Navigating Nationalism in Global Enterprise analyzes the role of nationalism in global business strategy, showing how multinationals act not just as drivers of globalization but also as sophisticated operators in a world of nations. Using the case study of German companies in colonial and post-colonial India, Christina Lubinski traces how nationalism's influence on business competitive strategies changed over the twentieth century and across major political turning points, such as two world wars and India's transition to independence. She highlights how national imaginings are both relational because they derive from comparisons with other nations, and historical because they mobilize the past to legitimize future aspirations. Lubinski stresses that learning from the past is how multinationals engage strategically with the content of nationalism - i.e., a nation's history, aspirations, and relationships with other nations. In India, German companies' competitiveness was continuously dependent on navigating nationalism and on understanding that nationalism and globalization are inextricably linked.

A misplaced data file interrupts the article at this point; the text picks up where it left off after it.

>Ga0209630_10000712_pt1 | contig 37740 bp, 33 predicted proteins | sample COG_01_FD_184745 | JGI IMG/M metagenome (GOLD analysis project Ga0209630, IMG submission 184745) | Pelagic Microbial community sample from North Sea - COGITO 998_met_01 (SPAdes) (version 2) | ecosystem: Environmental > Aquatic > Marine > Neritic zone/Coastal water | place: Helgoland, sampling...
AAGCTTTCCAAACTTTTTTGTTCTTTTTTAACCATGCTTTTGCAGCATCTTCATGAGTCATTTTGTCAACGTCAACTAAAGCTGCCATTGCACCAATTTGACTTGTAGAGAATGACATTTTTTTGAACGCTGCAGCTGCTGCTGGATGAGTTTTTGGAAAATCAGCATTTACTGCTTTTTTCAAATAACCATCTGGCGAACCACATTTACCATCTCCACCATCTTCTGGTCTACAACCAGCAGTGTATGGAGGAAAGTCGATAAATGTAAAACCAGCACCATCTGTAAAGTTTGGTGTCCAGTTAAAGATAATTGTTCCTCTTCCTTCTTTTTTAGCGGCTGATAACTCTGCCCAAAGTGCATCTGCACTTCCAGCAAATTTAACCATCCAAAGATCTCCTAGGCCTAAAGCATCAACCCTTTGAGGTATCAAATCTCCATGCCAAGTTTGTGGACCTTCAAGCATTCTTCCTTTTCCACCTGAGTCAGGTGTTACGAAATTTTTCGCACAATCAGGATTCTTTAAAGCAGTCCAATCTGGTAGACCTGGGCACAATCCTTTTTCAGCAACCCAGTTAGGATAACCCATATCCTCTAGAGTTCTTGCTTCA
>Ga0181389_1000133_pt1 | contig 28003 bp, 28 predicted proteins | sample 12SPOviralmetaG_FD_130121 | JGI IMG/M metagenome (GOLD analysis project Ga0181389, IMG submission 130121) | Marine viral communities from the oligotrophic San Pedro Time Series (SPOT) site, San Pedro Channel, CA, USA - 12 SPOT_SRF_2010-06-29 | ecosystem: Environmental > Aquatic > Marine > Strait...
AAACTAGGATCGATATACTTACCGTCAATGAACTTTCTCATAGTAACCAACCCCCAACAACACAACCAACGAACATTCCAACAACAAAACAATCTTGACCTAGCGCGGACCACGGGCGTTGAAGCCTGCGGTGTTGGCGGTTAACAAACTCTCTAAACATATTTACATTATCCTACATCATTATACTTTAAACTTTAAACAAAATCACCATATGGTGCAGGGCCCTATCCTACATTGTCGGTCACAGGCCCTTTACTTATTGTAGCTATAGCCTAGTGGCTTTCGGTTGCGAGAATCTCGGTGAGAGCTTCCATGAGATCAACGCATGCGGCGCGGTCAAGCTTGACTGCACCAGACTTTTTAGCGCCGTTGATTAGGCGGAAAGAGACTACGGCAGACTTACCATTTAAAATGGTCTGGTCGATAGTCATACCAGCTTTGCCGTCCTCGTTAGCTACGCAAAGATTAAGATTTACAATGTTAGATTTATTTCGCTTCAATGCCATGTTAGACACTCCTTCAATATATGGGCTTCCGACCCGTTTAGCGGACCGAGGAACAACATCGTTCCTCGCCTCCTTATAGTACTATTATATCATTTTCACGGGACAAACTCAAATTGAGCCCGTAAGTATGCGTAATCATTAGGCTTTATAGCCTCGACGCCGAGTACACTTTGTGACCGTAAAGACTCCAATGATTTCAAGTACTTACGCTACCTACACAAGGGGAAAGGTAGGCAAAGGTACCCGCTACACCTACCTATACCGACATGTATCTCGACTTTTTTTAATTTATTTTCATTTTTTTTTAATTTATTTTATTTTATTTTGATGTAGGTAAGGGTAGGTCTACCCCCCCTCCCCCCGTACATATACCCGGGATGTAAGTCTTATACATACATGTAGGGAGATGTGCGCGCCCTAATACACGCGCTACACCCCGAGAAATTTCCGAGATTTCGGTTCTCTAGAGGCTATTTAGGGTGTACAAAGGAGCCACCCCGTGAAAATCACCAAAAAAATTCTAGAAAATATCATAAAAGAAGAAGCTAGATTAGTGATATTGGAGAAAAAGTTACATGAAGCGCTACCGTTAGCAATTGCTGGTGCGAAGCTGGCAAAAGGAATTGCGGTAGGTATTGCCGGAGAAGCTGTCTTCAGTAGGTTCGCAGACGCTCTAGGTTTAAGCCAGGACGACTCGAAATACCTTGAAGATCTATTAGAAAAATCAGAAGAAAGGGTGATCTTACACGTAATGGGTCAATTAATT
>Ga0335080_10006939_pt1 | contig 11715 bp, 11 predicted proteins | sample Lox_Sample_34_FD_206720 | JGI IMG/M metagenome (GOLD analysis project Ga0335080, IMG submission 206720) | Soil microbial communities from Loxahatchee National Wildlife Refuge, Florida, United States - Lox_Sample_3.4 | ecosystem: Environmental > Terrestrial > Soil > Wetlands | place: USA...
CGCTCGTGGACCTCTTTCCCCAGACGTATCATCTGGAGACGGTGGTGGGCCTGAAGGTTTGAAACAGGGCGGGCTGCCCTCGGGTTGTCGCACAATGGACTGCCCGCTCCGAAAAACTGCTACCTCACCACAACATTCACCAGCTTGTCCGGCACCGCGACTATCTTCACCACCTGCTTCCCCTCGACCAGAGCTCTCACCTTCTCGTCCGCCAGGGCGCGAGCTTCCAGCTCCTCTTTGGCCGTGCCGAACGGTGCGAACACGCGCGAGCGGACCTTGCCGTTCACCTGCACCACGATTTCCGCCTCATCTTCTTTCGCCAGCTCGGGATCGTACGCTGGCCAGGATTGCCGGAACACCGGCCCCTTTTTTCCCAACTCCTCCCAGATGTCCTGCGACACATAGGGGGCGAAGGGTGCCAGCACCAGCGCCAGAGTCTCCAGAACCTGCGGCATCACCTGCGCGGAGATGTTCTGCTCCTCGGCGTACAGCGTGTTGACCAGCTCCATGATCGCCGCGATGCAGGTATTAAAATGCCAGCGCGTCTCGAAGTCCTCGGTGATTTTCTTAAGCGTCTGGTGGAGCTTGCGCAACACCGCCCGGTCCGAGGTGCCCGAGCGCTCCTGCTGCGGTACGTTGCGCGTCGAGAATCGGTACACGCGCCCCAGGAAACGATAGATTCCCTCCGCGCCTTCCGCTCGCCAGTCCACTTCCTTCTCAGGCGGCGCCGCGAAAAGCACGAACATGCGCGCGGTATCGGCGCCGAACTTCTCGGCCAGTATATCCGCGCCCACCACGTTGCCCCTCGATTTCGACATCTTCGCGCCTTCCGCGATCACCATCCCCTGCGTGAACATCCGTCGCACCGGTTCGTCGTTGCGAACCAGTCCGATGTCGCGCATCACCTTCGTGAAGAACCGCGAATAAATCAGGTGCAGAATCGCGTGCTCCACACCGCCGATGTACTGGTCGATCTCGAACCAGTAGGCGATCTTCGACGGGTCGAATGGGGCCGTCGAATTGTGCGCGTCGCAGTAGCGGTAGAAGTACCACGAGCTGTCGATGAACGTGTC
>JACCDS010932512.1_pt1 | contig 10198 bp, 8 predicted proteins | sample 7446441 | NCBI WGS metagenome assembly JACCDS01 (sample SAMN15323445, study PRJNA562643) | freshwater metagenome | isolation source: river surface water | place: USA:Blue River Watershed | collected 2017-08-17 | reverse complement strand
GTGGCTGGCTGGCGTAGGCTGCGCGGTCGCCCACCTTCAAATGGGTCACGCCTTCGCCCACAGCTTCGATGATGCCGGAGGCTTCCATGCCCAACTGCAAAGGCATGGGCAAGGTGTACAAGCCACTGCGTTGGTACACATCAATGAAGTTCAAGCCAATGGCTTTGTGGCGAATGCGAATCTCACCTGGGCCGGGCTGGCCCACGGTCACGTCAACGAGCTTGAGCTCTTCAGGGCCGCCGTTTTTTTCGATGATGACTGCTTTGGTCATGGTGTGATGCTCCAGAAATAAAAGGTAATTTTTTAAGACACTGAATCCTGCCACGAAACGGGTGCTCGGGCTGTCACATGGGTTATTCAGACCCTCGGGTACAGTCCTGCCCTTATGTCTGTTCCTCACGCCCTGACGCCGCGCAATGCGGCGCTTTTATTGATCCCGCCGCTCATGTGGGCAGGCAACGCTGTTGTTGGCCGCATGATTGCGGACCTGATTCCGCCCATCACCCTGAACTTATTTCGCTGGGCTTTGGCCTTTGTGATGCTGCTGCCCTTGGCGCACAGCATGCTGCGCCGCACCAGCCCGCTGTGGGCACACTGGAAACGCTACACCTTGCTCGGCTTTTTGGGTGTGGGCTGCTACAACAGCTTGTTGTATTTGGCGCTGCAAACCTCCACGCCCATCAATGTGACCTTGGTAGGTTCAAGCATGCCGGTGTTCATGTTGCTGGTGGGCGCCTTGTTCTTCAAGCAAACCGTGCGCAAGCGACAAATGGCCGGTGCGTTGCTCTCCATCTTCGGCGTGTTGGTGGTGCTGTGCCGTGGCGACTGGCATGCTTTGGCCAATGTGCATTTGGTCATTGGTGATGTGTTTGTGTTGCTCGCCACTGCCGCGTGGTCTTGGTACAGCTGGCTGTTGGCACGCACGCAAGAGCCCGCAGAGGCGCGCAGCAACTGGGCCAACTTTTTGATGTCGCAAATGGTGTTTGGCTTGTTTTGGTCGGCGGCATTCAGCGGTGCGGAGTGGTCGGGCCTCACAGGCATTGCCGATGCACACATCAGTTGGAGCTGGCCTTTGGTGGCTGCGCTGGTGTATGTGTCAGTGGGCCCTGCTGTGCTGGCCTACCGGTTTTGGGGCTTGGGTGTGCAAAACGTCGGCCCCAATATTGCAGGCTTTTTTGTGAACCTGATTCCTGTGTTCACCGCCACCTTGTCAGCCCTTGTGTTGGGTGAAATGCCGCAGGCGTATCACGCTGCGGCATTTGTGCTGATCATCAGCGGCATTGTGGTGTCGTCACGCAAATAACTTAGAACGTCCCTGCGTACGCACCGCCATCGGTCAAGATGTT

|Series||Cambridge Studies in the Emergence of Global Enterprise|
Published October 2022.